I am asked probably twice a week to help somebody get a job in the <a href="http://www.computerworld.com/category/security0">security</a> profession. Unfortunately, I can't help that many people individually, but perhaps this article will allow me to help many people all at once.
Stories by Ira Winkler
An approach that has worked for centuries in all sorts of industries is just as applicable to the security field.
The storyline that a single point of failure allowed a sophisticated attacker to steal millions of card numbers from Target just doesn't hold up.
The outrage is more about media hype, hypocrisy and grandstanding than firm principles.
You will never be secure if you labor under the delusion of privacy.
Not realizing that your behaviors constitute harassment is no excuse.
When security professionals see stupidity all around them, shouldn't they ask themselves whether it's their own precautions that are lacking?
Many don't know what they don't know. Insider (registration required)
When researchers uncovered a back door in a MILSPEC chip, the reports all seemed to imply that it was no big deal.
The desire to be cool and embrace new technologies definitely overtook the desire to be safe with the very buzzy mobile, location-based apps on view at South by Southwest this year . You've got to love a smartphone app that broadcasts all sorts of information about you -- your likes, your age, your job -- to everyone within sight who has the same app. Because it reduces friction, right? It makes it easier to meet that good-looking guy or girl right over there who shares your love of kiteboarding and Gorillaz. You can cut down lame conversations about things you have no interest in at all.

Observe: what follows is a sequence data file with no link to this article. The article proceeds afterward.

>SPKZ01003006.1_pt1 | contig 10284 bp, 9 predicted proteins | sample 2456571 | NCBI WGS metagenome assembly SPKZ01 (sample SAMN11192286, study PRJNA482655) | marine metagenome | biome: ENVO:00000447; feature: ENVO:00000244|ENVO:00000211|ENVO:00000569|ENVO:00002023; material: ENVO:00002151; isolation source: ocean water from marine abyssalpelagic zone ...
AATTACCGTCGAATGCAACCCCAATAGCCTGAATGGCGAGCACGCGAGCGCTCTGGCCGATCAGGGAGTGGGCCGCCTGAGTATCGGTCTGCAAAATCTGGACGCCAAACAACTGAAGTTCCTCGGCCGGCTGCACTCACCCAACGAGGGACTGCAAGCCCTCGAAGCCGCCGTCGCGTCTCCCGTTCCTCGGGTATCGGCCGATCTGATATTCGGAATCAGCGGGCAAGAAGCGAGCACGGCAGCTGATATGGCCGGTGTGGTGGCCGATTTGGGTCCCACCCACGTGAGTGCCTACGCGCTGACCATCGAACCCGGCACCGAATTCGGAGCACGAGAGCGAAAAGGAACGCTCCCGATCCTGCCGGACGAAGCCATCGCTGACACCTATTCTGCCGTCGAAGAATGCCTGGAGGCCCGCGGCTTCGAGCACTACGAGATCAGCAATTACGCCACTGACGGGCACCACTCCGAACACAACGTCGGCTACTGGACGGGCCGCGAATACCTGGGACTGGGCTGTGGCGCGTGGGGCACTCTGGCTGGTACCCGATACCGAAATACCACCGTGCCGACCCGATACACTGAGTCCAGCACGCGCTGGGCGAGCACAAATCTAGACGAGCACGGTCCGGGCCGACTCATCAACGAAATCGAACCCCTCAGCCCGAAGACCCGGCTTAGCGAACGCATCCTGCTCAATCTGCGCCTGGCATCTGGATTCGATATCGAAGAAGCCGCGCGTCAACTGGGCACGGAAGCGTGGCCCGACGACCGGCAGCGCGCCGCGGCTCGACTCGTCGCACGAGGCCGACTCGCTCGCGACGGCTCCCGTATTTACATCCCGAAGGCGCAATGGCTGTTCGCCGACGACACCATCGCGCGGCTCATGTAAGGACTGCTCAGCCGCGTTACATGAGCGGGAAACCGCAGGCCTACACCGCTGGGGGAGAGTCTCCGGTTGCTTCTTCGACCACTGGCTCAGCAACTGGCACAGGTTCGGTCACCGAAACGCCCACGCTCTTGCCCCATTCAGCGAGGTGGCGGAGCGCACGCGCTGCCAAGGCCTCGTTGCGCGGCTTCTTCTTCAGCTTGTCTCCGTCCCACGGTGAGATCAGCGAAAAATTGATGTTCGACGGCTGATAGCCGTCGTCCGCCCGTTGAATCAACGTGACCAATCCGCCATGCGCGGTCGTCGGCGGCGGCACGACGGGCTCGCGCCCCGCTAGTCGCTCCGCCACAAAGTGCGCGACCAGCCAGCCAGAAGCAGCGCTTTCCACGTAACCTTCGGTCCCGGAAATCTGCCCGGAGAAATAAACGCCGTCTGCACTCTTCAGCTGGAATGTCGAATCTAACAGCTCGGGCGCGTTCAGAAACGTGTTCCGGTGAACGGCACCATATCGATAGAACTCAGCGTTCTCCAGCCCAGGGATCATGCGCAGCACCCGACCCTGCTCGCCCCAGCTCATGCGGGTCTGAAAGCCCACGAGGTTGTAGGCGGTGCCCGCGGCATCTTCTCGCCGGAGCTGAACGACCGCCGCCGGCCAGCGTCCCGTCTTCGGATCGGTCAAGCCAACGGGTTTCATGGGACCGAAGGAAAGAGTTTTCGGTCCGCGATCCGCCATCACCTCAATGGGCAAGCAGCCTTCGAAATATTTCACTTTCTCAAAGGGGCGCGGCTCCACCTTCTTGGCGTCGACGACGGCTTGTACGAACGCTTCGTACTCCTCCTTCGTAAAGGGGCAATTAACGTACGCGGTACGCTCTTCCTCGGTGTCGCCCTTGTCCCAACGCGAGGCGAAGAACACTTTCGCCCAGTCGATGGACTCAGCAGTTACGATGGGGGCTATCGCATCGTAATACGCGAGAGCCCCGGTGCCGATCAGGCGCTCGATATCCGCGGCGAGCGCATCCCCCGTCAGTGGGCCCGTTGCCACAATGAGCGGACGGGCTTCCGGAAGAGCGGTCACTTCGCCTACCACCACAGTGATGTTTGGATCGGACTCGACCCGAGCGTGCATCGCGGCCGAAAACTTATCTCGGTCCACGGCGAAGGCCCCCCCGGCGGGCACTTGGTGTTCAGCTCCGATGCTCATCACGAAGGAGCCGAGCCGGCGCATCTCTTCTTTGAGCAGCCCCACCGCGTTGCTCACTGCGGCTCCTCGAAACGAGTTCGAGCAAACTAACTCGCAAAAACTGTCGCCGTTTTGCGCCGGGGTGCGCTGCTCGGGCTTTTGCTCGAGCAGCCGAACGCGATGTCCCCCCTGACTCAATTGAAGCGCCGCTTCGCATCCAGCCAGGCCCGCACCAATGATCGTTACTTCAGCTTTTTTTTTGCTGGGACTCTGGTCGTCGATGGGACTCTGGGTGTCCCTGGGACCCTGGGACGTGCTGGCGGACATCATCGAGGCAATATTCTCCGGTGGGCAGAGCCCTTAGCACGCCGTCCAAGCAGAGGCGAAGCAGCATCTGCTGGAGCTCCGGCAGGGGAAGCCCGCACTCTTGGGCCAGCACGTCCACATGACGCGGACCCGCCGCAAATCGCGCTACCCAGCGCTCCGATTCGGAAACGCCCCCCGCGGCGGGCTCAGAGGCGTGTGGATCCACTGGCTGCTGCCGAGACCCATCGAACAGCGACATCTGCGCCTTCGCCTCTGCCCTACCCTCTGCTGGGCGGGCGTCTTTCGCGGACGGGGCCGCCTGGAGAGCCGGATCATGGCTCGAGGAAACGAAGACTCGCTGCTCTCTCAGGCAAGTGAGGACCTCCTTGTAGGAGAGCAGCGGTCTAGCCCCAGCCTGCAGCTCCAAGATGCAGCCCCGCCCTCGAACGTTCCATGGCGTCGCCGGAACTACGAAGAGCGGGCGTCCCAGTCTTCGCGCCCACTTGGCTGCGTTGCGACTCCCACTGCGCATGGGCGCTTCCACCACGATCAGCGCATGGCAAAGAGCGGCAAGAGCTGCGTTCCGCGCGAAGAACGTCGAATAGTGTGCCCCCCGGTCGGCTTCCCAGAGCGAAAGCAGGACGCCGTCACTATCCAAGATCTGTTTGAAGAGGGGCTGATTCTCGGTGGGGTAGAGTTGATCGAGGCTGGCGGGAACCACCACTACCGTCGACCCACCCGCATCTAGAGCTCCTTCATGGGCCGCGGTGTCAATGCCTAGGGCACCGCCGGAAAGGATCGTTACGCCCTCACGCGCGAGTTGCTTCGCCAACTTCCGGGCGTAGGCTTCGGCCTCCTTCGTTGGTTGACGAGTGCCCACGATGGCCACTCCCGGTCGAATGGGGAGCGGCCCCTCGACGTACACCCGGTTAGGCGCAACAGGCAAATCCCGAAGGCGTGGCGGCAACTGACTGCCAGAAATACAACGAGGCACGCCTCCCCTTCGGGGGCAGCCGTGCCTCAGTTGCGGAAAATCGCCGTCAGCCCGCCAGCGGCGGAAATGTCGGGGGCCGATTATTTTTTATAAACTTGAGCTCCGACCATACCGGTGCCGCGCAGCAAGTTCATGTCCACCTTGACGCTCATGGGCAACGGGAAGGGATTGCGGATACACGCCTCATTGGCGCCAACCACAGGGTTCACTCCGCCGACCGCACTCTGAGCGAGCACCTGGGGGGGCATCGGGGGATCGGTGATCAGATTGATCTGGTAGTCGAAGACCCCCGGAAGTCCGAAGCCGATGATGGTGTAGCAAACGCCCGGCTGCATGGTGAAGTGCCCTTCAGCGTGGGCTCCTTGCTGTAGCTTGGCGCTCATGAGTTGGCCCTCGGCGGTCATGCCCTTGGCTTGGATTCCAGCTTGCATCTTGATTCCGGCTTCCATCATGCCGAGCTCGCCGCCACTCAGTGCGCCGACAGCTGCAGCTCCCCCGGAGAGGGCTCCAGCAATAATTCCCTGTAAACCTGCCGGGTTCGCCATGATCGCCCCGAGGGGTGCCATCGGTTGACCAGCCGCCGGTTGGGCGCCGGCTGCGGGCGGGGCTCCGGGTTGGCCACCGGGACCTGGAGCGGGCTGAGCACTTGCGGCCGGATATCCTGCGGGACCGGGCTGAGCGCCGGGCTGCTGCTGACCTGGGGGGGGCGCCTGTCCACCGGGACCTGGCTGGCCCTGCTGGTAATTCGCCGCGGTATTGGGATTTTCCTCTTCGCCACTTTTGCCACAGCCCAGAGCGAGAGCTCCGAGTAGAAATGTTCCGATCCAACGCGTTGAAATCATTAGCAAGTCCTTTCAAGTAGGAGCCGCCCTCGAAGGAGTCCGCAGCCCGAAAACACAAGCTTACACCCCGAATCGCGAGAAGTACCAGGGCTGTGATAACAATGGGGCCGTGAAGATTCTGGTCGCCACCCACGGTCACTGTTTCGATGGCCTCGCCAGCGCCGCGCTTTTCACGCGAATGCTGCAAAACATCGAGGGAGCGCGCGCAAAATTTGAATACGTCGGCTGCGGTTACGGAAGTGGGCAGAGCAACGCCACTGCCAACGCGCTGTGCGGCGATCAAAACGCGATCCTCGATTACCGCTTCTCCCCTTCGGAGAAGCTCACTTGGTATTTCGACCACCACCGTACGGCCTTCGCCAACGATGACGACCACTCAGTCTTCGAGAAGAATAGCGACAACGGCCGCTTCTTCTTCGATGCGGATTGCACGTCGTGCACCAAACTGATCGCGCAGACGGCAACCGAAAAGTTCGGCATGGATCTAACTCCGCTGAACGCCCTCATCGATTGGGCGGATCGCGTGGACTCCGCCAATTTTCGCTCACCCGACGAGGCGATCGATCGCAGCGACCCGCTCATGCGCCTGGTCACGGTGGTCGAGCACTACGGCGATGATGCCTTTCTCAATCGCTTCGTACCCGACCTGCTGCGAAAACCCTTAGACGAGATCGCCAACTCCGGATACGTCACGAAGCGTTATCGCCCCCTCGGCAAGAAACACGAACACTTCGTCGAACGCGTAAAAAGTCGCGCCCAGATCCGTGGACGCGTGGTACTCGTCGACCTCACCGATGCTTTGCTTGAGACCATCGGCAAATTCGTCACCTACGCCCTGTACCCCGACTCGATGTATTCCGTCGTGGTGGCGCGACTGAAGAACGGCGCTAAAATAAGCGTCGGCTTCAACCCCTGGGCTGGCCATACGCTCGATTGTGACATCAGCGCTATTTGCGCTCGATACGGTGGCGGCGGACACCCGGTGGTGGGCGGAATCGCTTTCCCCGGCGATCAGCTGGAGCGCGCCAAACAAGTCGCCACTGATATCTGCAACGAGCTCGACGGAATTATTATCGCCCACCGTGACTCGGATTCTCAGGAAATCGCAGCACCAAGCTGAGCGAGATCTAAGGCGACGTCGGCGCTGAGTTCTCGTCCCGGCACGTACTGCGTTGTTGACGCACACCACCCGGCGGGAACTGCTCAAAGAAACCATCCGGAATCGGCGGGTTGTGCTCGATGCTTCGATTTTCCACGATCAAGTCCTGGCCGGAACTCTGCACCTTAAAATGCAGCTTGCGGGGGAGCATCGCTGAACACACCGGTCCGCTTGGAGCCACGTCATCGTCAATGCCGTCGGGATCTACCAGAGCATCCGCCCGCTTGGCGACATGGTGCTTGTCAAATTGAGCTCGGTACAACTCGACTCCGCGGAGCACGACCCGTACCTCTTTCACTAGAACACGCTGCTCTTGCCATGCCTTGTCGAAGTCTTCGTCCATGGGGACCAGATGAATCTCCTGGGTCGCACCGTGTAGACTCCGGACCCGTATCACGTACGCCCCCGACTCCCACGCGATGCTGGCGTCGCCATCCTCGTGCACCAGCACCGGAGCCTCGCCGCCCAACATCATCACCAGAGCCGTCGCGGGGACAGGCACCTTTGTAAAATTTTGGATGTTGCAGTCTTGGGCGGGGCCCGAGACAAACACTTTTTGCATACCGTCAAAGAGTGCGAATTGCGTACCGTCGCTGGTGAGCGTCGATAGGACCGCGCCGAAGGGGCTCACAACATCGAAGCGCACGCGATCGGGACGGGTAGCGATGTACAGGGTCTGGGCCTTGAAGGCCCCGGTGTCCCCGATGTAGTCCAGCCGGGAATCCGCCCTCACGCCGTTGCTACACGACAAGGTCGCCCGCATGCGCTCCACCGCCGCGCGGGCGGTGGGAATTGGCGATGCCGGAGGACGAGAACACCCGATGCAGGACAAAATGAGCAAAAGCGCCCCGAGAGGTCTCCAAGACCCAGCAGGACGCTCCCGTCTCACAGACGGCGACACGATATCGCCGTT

Whenever I see another "cyberchallenge" getting play in the press, I think our priorities are screwed up.
I suppose it sounds logical.
When Facebook changed its interface earlier this fall, the social networks lit up with comments from users saying how much they hated the new way information was being presented to them on the site. People were upset that Facebook was doing things without considering its hundreds of millions of users. That outrage made sense to me. What didn't make sense was the large number of people who responded with variations of, "Shut up! It's free." That is fundamentally wrong.
I had to laugh when I read about Facebook's latest effort to woo businesses. While Facebook wants to look like its well ahead of Google + in the commercial uses of social networking, its track record of dealing with users suggests that businesses should not rely on it.